Rancher Rules of Thumb
Over the last several years, I have traveled around Wyoming and many other western states conducting workshops on economic ranch tools for producers. Often during those workshops, ranchers will tell me rules of thumb that they use to make decisions.
I started collecting those rules of thumb and writing them down. I also went out to the Ranch Talk Forum on ranchers.net and solicited rules of thumb from producers all over the U.S. and Canada. I received some good rules, some fun rules and some not-so-good rules.
I decided to utilize some of the tools on the Wyoming Ranch Tools website, uwyoextension.org/ranchtools, to analyze some of the rules of thumb a little more closely.
We will look at two rules in this article associated with cow value and pasture value.
First, I would like to start out with a little perspective.
One of the Rules of Thumb I received was the following – “Take care of the land, and it will take care of you, meaning always do what is best for the land, and cash flow will be there. But, if you put cash flow ahead of the land, you will likely go broke and end up teaching at some university.”
Since I do, in fact, work for University of Wyoming Extension, I guess I fall under this category. So, you can take my advice with a grain of salt.
Now, let’s look at a more serious rule.
A common rule that I have heard over the years from producers is, “Multiply the price of a steer calf times two, and that is the price you can afford to pay for a cow.”
This rule may be okay in the case of an average year, but it would certainly over-value cows during market high years and under-value cows during market low years.
If we look at 2014 and 2016, we can see this. In 2014, two 550-pound steer calves were worth $3,245. In 2016, two 550-pound steer calves were worth $1,815. A better approach to this rule might be to take the five-year average steer calf and multiply by two.
However, this still ignores a key factor in how much an individual can afford to pay for a cow. That key factor is the annual cost to run a cow on a ranch for a year. Annual cow costs can vary greatly from ranch to ranch.
The top table on the right shows the value of a cow if the producer’s annual cow cost is $500. If that cow were to raise five calves under constant market prices she would be valued at $2,367. However, if the annual cow costs of a ranch were $750, that same cow would only be valued at $1,285.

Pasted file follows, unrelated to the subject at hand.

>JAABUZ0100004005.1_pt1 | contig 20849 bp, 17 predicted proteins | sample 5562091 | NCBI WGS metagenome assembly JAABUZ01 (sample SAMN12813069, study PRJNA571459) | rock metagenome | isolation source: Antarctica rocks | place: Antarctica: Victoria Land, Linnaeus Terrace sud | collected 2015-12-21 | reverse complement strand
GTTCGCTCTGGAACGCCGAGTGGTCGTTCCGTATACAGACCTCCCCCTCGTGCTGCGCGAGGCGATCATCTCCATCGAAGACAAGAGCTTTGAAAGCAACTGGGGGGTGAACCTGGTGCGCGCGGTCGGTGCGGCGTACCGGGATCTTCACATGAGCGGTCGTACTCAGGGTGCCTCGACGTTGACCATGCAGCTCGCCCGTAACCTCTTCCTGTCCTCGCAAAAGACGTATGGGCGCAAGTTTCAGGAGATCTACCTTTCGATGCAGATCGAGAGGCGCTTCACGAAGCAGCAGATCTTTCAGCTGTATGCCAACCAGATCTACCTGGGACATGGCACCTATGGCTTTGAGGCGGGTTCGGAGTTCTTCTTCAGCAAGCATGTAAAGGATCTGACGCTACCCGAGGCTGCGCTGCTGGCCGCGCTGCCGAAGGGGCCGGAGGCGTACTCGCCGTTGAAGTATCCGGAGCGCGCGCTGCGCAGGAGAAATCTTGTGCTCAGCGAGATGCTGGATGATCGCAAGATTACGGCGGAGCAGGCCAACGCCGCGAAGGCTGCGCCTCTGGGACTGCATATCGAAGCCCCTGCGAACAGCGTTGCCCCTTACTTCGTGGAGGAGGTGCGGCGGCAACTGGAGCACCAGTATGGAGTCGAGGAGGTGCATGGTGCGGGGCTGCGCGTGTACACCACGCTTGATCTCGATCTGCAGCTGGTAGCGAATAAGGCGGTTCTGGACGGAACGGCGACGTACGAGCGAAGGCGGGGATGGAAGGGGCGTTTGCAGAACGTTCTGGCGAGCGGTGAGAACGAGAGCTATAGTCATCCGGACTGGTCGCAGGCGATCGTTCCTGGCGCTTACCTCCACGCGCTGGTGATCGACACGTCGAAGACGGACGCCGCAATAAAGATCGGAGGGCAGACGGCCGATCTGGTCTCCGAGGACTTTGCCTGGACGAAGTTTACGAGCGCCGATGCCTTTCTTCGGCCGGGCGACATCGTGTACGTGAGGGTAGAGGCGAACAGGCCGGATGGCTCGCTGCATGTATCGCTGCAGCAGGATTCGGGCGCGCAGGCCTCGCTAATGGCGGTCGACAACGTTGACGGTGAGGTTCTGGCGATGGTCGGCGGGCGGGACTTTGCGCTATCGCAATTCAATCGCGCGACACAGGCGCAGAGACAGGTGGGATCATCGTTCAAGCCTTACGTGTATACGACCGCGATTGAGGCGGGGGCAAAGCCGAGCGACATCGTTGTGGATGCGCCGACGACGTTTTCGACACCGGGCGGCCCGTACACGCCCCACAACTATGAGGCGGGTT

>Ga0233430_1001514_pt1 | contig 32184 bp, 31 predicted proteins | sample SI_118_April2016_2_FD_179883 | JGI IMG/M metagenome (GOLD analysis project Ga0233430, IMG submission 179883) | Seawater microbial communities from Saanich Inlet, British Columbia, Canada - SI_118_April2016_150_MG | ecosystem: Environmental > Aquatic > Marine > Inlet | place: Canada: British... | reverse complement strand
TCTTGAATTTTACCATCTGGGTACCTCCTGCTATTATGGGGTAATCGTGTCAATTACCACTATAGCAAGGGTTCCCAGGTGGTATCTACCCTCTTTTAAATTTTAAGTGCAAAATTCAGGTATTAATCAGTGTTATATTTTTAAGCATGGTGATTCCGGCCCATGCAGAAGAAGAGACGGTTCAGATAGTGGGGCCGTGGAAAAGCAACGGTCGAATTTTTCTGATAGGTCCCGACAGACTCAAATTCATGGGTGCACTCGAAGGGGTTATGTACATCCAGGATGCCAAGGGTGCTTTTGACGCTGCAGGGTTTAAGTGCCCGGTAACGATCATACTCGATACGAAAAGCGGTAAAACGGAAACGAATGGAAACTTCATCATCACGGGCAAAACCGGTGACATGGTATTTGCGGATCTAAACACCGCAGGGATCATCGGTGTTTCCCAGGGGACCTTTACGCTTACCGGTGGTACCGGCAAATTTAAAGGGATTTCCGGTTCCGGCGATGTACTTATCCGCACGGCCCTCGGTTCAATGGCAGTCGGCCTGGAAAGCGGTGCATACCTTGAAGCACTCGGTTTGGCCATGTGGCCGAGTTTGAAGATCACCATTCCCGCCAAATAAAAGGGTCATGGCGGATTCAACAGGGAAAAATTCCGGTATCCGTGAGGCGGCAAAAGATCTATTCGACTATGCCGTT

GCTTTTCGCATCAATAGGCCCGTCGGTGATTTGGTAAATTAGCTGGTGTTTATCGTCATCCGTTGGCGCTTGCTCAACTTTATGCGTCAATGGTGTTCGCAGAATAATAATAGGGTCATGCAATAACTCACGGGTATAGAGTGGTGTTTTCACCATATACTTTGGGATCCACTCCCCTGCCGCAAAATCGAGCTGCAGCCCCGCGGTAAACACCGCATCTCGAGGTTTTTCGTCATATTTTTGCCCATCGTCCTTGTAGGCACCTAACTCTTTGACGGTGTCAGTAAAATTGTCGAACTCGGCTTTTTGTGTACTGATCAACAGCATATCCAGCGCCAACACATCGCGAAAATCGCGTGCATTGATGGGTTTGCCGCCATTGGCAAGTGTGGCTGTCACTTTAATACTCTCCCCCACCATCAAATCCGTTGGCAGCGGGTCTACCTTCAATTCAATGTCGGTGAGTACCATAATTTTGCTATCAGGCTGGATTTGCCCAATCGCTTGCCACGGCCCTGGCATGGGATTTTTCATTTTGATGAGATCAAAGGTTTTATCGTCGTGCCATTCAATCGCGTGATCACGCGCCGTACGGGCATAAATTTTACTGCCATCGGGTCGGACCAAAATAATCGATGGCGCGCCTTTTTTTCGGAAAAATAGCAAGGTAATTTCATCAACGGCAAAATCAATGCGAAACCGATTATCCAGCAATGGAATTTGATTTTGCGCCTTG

As you can see, cow costs can make a huge difference.
On the lighter side, I received the following rule of thumb about boys, and some say it also applies to dogs. “A boy is a boy; two boys are half a boy; three boys are no boys at all.”
Now let’s get back to a serious rule of thumb. A theory I heard just lately is, “Five months’ worth of rented summer pasture should cost a third of what a steer calf is worth at weaning time. If the calf is worth $900, a third of that would be $300, so $300 divided by five months would be $60 per month.”
Certainly, one of the most common questions I get asked is “What is the going rate for a pasture lease?”
The animal unit month (AUM) value calculator on the Wyoming Ranch Tools website can help answer this question and examine the rule of thumb.
In this example, we look at putting pairs on pasture for five months. The user enters in the calf in weight and current market price of the calf. The calculator calculates the out price based on a $0.09 per hundredweight price slide. Based on these numbers, the lease value would be between $177.91 and $269.57, depending on the quality of pasture and the amount of care provided.
Oftentimes, rules of thumb were developed by a ranch and made sense for that ranch at the time. They do not always transfer to other ranches and do not always stand the test of time. Oftentimes, too many variables change over time that can be dangerous to ignore when following rules of thumb. The calculators on the website are designed to help producers analyze these rules as well as other potential changes on a ranch.
If you have a rule you would like to share, please e-mail me at email@example.com.
Finally, I would like to share my favorite rule so far – “Sign the backs of checks not the fronts.”